St. Francis: No Sir. Just the opposite. They pay to throw it away.

God: Now let me get this straight. They fertilize grass so when it does grow, they cut it off and pay to throw it away?

St. Francis: Yes, Sir.

God: These Suburbanites must be relieved in the summer when we cut back on the rain and turn up the heat. That surely slows the growth and saves them a lot of work.

St. Francis: You are not going to believe this Lord. When the grass stops growing so fast, they drag out hoses and pay more money to water it so they can continue to mow it and pay to get rid of it.

God: What nonsense. At least they kept some of the trees. That was a sheer stroke of genius, if I do say so myself. The trees grow leaves in the spring to provide beauty and shade in the summer. In the autumn they fall to the ground and form a natural blanket to keep moisture in the soil and protect the trees and bushes. Plus, as they rot, the leaves form compost to enhance the soil. It’s a natural circle of life.

St. Francis: You better sit down, Lord. The Suburbanites have drawn a new circle. As soon as the leaves fall, they rake them into great piles and pay to have them hauled away.

God: No. What do they do to protect the shrub and tree roots in the winter and to keep the soil moist and loose?

St. Francis: After throwing away the leaves, they go out and buy something which they call mulch. The haul it home and spread it around in place of the leaves.

God: And where do they get this mulch?

St. Francis: They cut down trees and grind them up to make the mulch.

Permaculture – Part I – Identifying the Problem

It’s not very often you come across someone or something you were basically unfamiliar with, but that has eloquently  put into words your very own feelings and thoughts about something.  For me, it happened fairly recently when I started reading about permaculture.

As usual, I’m not an expert, but I’m learning the basic principles and I think reviewing them here might provide both a helpful introduction to the concept for those who don’t know about it and help me to solidify my own thoughts and understanding.

In this first post, I’m not going to offer any of permaculture’s solutions.  I just want to point out the problems that we all face with lawns and point out some of the causes.

1.  Our big, green, decapitated grass lawns are not a very good idea. I actually don’t do most of what I’m about to describe, but I’m going to use “we” anyway.  When we build a house, we either opt to use rolls of sod (pre-laced with chemicals and fertilizer) or we seed the ground.  We water profusely for days and apply chemicals to keep the weeds from growing while the grass takes hold.  Once it does, we mow weekly, water, and still spray at least annually to keep out the weeds.  We apply fertilizer and even more seed.  If we have trees, we water, spray and fertilize those as well.  Then in the fall when the leaves come fluttering to the ground, we rake them all up (at least once) and send them to a landfill or a compost heap.  We edge the edges, trim the hedges, and prune the shrubs.  All with the intended goal of trying to beat, dig, claw, and poison nature into submission.  Is this really why we’re put on this earth?  I don’t think so.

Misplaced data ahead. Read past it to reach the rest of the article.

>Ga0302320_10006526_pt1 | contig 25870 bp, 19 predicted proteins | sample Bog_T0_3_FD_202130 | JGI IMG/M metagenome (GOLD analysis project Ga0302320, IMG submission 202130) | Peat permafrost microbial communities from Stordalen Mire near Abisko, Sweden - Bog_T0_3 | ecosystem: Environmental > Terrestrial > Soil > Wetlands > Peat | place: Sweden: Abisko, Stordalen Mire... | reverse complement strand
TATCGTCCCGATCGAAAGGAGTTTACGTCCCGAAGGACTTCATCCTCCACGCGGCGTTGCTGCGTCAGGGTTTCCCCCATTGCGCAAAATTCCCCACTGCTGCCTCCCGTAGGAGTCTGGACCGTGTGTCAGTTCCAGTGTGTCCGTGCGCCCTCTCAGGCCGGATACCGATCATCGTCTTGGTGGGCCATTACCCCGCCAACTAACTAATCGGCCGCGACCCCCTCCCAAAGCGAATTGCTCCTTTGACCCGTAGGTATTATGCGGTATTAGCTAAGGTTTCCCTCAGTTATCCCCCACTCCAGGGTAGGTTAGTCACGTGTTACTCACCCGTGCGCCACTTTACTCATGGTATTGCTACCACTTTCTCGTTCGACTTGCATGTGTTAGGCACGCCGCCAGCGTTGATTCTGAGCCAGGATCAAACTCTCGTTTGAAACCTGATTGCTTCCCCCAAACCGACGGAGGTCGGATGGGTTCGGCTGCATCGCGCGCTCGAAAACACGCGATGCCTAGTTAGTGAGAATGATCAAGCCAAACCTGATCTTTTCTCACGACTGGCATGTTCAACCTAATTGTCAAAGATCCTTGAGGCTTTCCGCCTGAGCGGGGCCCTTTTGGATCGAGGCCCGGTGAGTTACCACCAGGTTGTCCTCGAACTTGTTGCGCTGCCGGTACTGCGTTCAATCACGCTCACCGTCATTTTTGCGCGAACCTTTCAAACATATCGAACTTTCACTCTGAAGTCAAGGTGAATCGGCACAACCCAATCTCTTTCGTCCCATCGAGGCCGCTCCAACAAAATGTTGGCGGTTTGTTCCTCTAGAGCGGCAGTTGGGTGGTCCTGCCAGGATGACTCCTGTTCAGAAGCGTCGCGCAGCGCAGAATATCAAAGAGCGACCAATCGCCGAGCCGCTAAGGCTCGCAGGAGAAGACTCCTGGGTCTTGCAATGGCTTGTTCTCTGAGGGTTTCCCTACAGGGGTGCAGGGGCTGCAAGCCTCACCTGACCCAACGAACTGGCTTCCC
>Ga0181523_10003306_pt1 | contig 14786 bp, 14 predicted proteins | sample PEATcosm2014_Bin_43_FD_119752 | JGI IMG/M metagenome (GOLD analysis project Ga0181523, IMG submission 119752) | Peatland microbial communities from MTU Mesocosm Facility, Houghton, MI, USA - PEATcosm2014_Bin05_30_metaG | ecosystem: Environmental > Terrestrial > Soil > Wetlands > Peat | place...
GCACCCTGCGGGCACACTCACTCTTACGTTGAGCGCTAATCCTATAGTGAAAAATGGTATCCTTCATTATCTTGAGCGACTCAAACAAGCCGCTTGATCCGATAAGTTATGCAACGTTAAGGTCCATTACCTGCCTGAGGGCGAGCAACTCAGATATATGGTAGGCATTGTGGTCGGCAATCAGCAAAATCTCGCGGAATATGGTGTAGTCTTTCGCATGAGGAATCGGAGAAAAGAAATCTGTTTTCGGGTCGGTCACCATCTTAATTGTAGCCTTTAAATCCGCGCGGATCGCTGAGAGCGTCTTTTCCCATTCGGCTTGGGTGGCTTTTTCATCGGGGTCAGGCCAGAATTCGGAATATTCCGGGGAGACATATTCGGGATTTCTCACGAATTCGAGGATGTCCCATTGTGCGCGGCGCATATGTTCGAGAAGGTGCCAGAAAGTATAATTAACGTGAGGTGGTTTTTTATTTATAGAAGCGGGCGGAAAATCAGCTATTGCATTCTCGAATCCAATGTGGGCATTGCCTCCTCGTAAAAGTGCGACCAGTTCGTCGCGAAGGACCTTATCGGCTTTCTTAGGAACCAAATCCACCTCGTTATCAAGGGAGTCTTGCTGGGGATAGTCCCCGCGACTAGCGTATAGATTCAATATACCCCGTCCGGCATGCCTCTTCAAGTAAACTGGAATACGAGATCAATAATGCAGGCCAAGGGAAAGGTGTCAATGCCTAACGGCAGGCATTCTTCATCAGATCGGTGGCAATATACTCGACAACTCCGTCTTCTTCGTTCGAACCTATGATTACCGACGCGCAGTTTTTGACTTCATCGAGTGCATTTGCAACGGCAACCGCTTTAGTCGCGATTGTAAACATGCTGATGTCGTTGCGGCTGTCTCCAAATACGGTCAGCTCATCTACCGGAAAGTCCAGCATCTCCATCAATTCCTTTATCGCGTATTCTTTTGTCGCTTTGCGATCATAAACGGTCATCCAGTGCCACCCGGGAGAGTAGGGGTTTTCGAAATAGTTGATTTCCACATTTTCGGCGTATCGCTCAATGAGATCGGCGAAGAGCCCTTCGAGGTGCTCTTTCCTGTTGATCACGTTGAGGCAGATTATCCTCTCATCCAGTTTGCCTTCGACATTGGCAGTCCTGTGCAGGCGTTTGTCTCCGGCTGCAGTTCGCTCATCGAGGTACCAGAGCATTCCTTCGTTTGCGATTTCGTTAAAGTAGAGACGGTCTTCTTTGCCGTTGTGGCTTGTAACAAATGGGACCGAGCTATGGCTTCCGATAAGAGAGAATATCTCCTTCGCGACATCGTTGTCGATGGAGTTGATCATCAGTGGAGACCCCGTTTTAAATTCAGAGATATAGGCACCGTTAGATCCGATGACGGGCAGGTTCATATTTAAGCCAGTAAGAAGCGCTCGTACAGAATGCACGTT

Did you ever stop to think about why we do this?  Is it because the lawn is pretty?  Maybe it’s just me, but I’ll take a forest any day.  If you look at the history of Western Civilization, it’s likely that we began doing it as a way to imitate the wealthy.  Our forebears wanted to be able to suggest to the neighbors that they were wealthy enough to be able to have useless land that didn’t produce food, and that they had herds of grazing livestock large enough to keep it pristinely and uniformly chopped down.

Basically, we do all of this work to appear wealthier than we really are.  This is the same thinking that causes a newly married couple with no kids to purchase a 5,000 sq. ft. house, a sedan, and a sporty little mercedes.  In other words, this is the same thinking that got us into the credit crunch we’re in and caused the housing market to go kaput.  Don’t believe me? Then ask yourself why you look down at your neighbor who doesn’t mow often enough.  It’s either because you think it will hurt your own property value (proving my point), or because you feel like it’s a sign of an irresponsible loser.  Let’s look at that latter assumption – someone realizes they aren’t on earth to slave and toil over worthless grass and chooses to devote their life to something that’s important and they are a loser?  Someone opts out of a system that poisons the soil for generations to come and they are irresponsible?  Folks, this whole process – this whole way of thinking – is dumb.  I think we have a duty to opt out.  Am I suggesting you just let your lawn go wild?  No.  I’m suggesting that you have a responsibility to find a better way.